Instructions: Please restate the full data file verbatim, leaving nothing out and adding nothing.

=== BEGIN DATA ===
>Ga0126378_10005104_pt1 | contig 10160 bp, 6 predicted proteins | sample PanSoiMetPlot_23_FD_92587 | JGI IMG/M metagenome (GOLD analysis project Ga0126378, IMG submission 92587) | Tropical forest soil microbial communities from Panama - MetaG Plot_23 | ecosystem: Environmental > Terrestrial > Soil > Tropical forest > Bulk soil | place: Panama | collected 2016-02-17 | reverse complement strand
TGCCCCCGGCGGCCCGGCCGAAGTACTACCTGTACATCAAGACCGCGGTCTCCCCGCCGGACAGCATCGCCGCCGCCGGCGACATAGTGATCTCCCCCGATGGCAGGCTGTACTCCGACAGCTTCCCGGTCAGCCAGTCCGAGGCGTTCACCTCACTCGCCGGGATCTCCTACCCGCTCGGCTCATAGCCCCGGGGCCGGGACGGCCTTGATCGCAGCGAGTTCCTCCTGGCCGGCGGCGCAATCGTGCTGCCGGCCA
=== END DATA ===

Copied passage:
>Ga0126378_10005104_pt1 | contig 10160 bp, 6 predicted proteins | sample PanSoiMetPlot_23_FD_92587 | JGI IMG/M metagenome (GOLD analysis project Ga0126378, IMG submission 92587) | Tropical forest soil microbial communities from Panama - MetaG Plot_23 | ecosystem: Environmental > Terrestrial > Soil > Tropical forest > Bulk soil | place: Panama | collected 2016-02-17 | reverse complement strand
TGCCCCCGGCGGCCCGGCCGAAGTACTACCTGTACATCAAGACCGCGGTCTCCCCGCCGGACAGCATCGCCGCCGCCGGCGACATAGTGATCTCCCCCGATGGCAGGCTGTACTCCGACAGCTTCCCGGTCAGCCAGTCCGAGGCGTTCACCTCACTCGCCGGGATCTCCTACCCGCTCGGCTCATAGCCCCGGGGCCGGGACGGCCTTGATCGCAGCGAGTTCCTCCTGGCCGGCGGCGCAATCGTGCTGCCGGCCA